Borderline personality disorder (BPD) and bipolar disorder share some symptoms, such as depression, and impulsive behavior. But, bipolar disorder involves dramatic changes in mood, while people with BPD think, feel, and behave differently to those without the condition.
In this article, we discuss the primary differences between BPD and bipolar disorder, including the symptoms of each condition and the most common treatment options.
BPD is a type of personality disorder that causes people to feel, think, relate, and behave differently than people without the condition.
Bipolar disorder is a type of mood disorder, which is a category of illnesses that can cause severe mood changes.
People with BPD experience an ongoing cycle of varying self-image, moods, and behaviors.
These patterns typically cause issues that affect a person’s life and relationships and the way in which they understand and relate to others.
According to the
Bipolar disorder affects a person’s mood, energy, thoughts, activity levels, and functionality in cycles that can last for days to months. It is more common than BPD and affects an estimated 2.6 percent of the population in the U.S.
People with BPD experience instability in their self-image, moods, and behavior. These symptoms can lead to impulsive actions and problems with interpersonal relationships.
Symptoms of BPD include:
- uncertainty about one’s role in the world
- frequently changing interests and values
- a tendency to view things as either all good or all bad
- changing opinions about others quickly, e.g., perceiving someone as a friend one day and an enemy the next
- a pattern of unstable, intense relationships with family and friends, for whom feelings alternate between closeness and love to hate and anger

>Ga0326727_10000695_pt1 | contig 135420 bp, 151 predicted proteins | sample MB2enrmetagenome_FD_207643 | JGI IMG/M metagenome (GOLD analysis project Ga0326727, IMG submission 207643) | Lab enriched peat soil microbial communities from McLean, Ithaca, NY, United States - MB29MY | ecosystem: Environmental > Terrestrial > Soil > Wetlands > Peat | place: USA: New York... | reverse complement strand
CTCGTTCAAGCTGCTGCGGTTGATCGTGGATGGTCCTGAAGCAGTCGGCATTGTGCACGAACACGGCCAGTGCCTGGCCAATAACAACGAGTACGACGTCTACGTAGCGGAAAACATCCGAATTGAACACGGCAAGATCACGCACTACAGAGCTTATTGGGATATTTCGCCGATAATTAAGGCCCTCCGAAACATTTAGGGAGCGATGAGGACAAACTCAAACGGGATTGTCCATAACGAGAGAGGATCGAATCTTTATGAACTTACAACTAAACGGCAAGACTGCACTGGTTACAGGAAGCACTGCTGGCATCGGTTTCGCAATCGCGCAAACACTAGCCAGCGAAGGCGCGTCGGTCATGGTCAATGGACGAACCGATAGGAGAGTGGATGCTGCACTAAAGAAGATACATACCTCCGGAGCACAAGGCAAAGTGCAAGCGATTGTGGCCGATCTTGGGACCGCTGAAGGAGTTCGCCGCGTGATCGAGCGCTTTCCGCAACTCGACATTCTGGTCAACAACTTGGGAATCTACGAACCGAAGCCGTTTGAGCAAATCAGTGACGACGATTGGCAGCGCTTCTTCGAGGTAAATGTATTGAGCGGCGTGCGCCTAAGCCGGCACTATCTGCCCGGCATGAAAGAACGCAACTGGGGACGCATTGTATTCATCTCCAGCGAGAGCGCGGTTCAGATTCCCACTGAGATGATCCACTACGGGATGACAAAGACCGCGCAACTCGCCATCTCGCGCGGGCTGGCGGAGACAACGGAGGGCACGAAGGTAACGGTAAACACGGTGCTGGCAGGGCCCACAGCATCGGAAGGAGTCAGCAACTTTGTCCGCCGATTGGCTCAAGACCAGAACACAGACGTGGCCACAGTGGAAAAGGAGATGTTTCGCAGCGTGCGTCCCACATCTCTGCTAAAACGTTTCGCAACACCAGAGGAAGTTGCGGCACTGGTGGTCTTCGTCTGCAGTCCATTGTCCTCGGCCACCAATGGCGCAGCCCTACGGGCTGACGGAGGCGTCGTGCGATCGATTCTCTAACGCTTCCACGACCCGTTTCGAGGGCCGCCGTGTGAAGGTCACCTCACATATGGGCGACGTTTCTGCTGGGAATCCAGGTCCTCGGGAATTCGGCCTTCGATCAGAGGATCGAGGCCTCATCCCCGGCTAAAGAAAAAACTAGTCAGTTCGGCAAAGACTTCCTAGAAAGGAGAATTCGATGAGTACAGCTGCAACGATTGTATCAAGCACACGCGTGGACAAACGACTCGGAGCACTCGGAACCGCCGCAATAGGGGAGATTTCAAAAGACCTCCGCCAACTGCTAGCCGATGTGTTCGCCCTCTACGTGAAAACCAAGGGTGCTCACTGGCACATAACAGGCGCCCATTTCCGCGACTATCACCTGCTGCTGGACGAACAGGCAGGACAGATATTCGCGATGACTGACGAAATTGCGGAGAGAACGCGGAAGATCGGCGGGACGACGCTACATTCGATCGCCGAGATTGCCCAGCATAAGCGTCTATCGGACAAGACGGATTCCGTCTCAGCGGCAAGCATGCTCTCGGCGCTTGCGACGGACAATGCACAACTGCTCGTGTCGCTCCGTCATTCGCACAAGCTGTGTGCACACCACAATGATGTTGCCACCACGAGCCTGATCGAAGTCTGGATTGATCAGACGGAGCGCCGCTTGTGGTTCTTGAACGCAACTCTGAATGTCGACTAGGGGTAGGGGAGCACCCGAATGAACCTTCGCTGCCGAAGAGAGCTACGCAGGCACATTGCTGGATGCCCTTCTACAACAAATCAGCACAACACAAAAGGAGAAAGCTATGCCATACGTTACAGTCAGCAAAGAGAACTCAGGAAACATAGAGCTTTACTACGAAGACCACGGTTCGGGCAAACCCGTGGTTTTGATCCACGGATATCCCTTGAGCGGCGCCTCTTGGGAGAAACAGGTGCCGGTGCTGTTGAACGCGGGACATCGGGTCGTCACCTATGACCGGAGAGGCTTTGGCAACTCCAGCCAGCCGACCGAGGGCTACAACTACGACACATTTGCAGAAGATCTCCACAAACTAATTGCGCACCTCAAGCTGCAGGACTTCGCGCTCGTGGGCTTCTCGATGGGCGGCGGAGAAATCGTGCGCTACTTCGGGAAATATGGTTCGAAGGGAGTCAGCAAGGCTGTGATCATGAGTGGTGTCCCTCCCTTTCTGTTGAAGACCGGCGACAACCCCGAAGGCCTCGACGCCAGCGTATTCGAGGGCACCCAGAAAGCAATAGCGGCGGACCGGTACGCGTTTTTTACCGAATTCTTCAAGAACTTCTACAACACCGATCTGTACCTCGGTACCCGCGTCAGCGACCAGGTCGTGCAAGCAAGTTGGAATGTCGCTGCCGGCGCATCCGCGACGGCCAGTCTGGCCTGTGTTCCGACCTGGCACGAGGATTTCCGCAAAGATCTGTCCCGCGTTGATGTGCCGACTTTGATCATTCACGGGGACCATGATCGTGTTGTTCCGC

- unstable, distorted self-image or sense of self
- attempts to avoid imagined or real sources of abandonment, e.g., stopping communications with someone in anticipation of them cutting off ties
- self-harming behaviors, such as cutting, burning, or overdosing
- difficulty trusting people, sometimes because of an irrational fear of their intentions
- feelings of dissociation, such as feeling unreal, having a sense of being cut off from one’s body, and seeing oneself from outside the body
- recurring thoughts of suicide
- impulsive or reckless behavior, such as unsafe sex, drug misuse, reckless driving, and spending sprees
- intense episodes of depression, anger, and anxiety
- chronic feelings of emptiness
- fear of being alone
Not everyone with BPD experiences all of these symptoms. Some people may have only a few minor symptoms, while others experience severe and frequent symptoms.
Stressful or emotional events can trigger some of the symptoms of BPD. To other people, these events may appear minor or disproportionate to the response that they generate.
People with bipolar disorder can experience extreme mood shifts. In many cases, people will alternate between highs (manias) and lows (depressions) with intervals of stable mood.
Some of the most common symptoms of mania include:
- extremely elevated mood
- reduced need for sleep
- an exaggerated sense of confidence and optimism
- racing speech, thoughts, or both
- reckless or impulsive behavior
- grandiose ideas
- inflated sense of self-importance
- irritability or aggression
- poor judgment
- hallucinations and delusions, in severe cases
Symptoms of bipolar depression include:
- constant fatigue
- feelings of worthlessness and guilt
- inability to concentrate or make simple decisions
- unexplained aches and pains
- prolonged periods of sadness
- unexplained crying spells
- significant changes in sleep patterns and appetite
- irritability, anger, and agitation